|WikiProject Plants||(Rated Start-class, High-importance)|
Number of species
This page should say how many species of rhyniophytes there are. --Savant13 14:02, 21 December 2006 (UTC)
The following paper gives the impression I'm familiar with that the radiation occurred during the late Silurian. Indeed, Cooksonia is a rhyniophyte, and is known from the Wenlock (Silurian).
Kenrick, P.; Crane, P.R. (1997). "The origin and early evolution of plants on land" (PDF). Nature. 389 (6646): 33. Cite uses deprecated parameter
- I think the problem is that there are two meanings of "radiation" (1) diversification of clades (2) rise in numbers to achieve "dominance". While there is strong circumstantial evidence that the major vascular plant clades had evolved prior to the Devonian, there is little evidence they had risen to dominance.
- In any case, Kenrick & Crane's book makes it clear that there are no known fossils of Rhyniophyta prior to the Devonian. They exclude Cooksonia from the Rhyniophyta because it is not a coherent taxon; many fossils of Cooksonia do not have vascular tissue, and none of them belong to the Rhyniophyta in their analysis of the fossils. --EncycloPetey 18:46, 7 November 2007 (UTC)
- I see. I didn't have the book to hand but in the paper, they do include Cooksonia as a rhyniophyte; I'm pretty sure there are Siluian "rhyniophytes" but this may be an issue of semantics. As you say, I suppose the issue is what we decide to call a radiation. I've just been looking at a recent paper (below) which has an interesting graph of "mean axis diameter vs. time" which does seem to agree that a drastic stemmed-organism rise occurred in the Pragnian; it may be worth clarifying in the article that that's to what you refer. Verisimilus T 19:01, 7 November 2007 (UTC)
- Clack, J. A. 2007. Devonian climate change, breathing, and the origin of the tetrapod stem group. Integrative and Comparative Biology 47, 510-523
- When you say "stemmed-organism" do you mean taxa belonging to the "stem taxon" or "plants with stems"? Remember that recent studies (by Kenrick in particular) show that some of the fossils previously believed to be vascular plants are actually upright bryophytes that lack xylem (defined by having lignin and the mature wall patterning of xylem), and instead have hydroids (a conducting tissue known today only among bryophytes). --EncycloPetey 19:07, 7 November 2007 (UTC)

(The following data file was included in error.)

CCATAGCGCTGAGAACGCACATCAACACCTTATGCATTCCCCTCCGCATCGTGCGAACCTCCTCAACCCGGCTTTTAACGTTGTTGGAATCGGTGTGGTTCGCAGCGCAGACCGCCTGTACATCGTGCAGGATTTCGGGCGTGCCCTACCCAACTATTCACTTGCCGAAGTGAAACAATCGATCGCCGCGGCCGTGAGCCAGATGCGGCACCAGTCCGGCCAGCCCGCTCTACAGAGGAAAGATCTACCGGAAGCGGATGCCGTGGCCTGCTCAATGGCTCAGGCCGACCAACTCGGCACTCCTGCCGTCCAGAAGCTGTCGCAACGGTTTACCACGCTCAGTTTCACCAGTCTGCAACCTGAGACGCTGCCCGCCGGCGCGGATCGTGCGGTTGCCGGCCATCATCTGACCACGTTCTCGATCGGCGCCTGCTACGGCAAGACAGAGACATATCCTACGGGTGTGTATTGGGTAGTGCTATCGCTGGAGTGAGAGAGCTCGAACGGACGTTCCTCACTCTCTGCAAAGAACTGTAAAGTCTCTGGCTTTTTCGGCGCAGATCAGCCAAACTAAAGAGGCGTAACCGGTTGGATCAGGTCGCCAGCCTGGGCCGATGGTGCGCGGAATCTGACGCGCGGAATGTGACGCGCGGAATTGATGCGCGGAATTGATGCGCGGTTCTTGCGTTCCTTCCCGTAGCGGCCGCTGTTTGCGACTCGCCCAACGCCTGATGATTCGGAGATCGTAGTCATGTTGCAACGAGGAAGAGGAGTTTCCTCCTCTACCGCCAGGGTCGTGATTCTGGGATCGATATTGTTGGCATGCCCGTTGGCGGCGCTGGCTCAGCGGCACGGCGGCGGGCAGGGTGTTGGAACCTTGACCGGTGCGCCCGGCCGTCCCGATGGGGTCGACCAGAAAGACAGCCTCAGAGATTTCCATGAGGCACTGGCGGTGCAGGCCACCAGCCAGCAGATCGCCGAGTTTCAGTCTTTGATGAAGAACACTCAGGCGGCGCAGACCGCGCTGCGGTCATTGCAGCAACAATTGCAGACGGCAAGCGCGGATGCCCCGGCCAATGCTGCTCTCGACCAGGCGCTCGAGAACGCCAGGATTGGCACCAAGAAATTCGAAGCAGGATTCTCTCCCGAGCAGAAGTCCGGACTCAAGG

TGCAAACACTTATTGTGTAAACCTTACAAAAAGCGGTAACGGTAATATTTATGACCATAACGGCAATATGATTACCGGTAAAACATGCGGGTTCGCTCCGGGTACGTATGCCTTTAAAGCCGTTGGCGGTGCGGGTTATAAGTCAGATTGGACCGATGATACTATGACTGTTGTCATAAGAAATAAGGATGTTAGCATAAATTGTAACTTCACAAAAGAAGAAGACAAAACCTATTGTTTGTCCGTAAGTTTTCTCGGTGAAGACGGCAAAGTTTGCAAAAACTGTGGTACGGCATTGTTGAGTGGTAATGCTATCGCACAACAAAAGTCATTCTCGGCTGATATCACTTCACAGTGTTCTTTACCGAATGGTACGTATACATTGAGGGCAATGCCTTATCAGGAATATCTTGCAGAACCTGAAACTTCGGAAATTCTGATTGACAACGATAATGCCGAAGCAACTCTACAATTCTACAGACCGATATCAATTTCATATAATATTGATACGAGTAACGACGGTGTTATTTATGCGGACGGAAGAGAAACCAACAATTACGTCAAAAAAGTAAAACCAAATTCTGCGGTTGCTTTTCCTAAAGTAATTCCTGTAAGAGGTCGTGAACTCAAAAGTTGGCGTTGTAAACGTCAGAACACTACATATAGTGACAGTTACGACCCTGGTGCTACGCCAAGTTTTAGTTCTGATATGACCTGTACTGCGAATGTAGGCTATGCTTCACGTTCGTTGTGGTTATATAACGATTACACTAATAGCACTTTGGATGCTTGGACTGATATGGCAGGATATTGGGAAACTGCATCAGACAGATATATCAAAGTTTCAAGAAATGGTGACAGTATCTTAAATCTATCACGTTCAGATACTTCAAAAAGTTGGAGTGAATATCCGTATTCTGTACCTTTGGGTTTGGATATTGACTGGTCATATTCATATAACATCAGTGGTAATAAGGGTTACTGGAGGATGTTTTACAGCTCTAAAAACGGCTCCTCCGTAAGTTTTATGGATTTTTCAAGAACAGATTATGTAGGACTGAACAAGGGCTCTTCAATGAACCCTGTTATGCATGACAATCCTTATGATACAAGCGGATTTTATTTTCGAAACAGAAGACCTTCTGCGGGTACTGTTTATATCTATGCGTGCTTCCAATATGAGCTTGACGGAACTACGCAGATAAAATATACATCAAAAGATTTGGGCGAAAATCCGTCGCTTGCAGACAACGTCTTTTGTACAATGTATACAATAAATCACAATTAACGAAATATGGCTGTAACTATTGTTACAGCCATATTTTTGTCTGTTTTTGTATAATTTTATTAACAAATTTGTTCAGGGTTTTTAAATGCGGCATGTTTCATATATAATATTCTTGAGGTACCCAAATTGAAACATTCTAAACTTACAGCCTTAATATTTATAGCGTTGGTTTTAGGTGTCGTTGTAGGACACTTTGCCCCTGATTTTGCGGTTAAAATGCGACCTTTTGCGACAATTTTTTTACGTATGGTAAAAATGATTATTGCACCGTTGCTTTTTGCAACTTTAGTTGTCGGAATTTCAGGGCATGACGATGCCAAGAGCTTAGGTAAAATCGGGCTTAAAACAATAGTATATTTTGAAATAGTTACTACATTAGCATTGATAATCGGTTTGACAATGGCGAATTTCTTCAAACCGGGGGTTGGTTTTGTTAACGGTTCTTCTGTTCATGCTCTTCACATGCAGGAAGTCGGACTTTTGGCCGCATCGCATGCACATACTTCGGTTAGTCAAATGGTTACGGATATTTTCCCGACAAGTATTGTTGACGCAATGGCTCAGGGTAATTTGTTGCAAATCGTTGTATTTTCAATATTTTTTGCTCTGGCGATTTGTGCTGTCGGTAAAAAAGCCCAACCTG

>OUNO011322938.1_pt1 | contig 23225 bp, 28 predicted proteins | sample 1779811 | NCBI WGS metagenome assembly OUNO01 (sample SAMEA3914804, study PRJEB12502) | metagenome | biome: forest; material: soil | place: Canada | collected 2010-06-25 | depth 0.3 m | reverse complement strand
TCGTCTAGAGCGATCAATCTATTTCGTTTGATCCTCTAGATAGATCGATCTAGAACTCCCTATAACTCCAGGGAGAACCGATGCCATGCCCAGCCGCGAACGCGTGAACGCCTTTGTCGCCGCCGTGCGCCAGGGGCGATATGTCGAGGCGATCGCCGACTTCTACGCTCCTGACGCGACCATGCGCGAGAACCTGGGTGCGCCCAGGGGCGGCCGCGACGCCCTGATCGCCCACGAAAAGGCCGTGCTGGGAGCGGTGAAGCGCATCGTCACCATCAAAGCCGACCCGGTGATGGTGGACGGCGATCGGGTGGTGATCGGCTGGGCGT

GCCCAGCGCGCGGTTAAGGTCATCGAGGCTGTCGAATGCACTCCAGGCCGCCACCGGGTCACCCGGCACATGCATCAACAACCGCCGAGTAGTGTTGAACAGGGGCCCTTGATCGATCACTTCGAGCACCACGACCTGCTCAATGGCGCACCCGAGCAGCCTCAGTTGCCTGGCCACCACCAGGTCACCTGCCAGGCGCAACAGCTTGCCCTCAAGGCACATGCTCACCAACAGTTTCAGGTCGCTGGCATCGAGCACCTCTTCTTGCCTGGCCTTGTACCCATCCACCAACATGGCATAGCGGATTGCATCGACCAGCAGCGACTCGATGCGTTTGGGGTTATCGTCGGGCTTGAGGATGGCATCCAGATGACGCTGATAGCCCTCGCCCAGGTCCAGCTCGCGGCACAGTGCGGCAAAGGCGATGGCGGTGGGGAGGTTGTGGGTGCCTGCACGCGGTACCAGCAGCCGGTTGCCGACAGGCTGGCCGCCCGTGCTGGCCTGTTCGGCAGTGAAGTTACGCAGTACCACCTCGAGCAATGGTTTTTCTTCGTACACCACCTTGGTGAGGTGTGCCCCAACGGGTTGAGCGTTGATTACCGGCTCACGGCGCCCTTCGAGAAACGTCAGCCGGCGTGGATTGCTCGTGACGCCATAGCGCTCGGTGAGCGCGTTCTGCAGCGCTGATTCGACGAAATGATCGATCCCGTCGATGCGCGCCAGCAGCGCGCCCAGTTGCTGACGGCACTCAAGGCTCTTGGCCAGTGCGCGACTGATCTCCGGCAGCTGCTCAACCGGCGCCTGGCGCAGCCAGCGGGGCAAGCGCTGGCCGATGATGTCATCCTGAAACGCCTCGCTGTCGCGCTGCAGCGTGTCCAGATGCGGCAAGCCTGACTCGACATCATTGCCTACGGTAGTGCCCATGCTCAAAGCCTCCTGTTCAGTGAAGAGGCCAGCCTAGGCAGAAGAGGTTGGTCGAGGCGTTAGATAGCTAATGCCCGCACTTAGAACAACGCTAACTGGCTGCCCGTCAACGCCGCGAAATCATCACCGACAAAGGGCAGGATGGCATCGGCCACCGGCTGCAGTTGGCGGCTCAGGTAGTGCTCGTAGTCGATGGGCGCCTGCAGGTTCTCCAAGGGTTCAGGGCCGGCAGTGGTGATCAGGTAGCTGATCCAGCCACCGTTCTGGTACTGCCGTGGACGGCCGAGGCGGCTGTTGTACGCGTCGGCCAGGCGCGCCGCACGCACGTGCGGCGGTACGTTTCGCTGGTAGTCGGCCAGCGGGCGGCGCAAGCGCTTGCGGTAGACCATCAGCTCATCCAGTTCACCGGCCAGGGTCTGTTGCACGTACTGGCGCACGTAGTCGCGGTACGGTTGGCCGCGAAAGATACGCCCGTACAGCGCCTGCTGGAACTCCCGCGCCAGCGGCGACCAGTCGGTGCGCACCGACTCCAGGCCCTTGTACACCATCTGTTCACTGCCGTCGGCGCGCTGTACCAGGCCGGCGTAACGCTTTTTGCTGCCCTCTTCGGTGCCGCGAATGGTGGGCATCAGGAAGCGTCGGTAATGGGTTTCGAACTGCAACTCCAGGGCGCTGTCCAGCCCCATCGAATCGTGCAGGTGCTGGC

- The graph shows a rapid increase in mean axis diameter during the Pragnian, which I'd taken to mean that plants with stems (but not necessarily vascularised stems) were becoming larger/more abundant. Thanks for pointing out the recent Kenrick work, that sounds worth reading; I'll take a look! Verisimilus T 09:17, 8 November 2007 (UTC)
"Class" rank in taxobox
As much as I know, Rhyniophytes are divided into three classes: Rhyniopsida, Zosterophytopsida and Horneophytopsida; so I am not sure if we should include "Classis" rank in the taxobox as it is included right now. Maybe we should make subpages for classes or smth? Klon-immortal 13:57, 8 November 2007 (UTC)
- Please check the cited references (both by Kenrick & Crane) and other recent references. The Zosterophyllopsida and Horneophytopsida are not in the same clade. The zosterophylls are sister to the Lycopodiophyta and the Horneophytopsida are not vascular plants. The Rhyniophyta sensu Banks and others has been dismantled as a result of more careful morphological analysis of the fossils. So the Rhyniophyta classes are actually three clades in a paraphyletic basal assemblage of polysoprangiates. (See the cladogram on the Plant article.) --EncycloPetey 14:05, 8 November 2007 (UTC)
Image of Agalophyton
I see that an image of Agalophyton has been added and removed from this article. Its overall morphology is similar to that of the Rhyniophytes; would it perhaps be better to include the image with a caption detailing the caveats, so that people unfamiliar with the topic at least get an idea of what the plant looked like?
- No, because it doesn't belong to this group. That would be like adding a conifer picture to illustrate a page on angiosperms, or using an amphibian to illustrate an article on reptiles. Aglaophyton is a non-vascular plant; the rhyniophytes are vascular plants. --EncycloPetey (talk) 16:16, 28 November 2007 (UTC)
- (Addendum) In any case, the recent reconstructions I've seen for Rhynia don't look like Aglaophyton at all. --EncycloPetey (talk) 16:50, 28 November 2007 (UTC)
What mosses evolved from...?
We are tought in university that Rhyniophyta are ancestors not only of vascular plants, but of mosses too... We are tought that mosses evolved because of reduction of sporophyte and progress of gametophyte. As I see from the cladogram in this article, it's not true? Or it's not clear yet? Vikte (talk) 21:58, 29 March 2008 (UTC)
- That hypothesis has been around for a long time, but it has not been supported by any research. All recent studies indicate that vascular plants are a monophyletic group, and the bryophytes are an ancestral assemblage from which the vascular plants evolved. There are no recent studies that support the evolution of bryophytes from a rhyniophyte ancestor. --EncycloPetey (talk) 22:26, 29 March 2008 (UTC)
As noted above, the original "Rhyniophyta" of Banks has been discredited; the Rhyniopsida are not within the Rhyniophyta in recent cladistic analyses. So (1) the article as of 29 Jan 2011 is out of date (2) the title is wrong: it would be better as Rhyniopsida with a brief comment on the former classification. I proposed to make these changes. Peter coxhead (talk) 17:28, 29 January 2011 (UTC)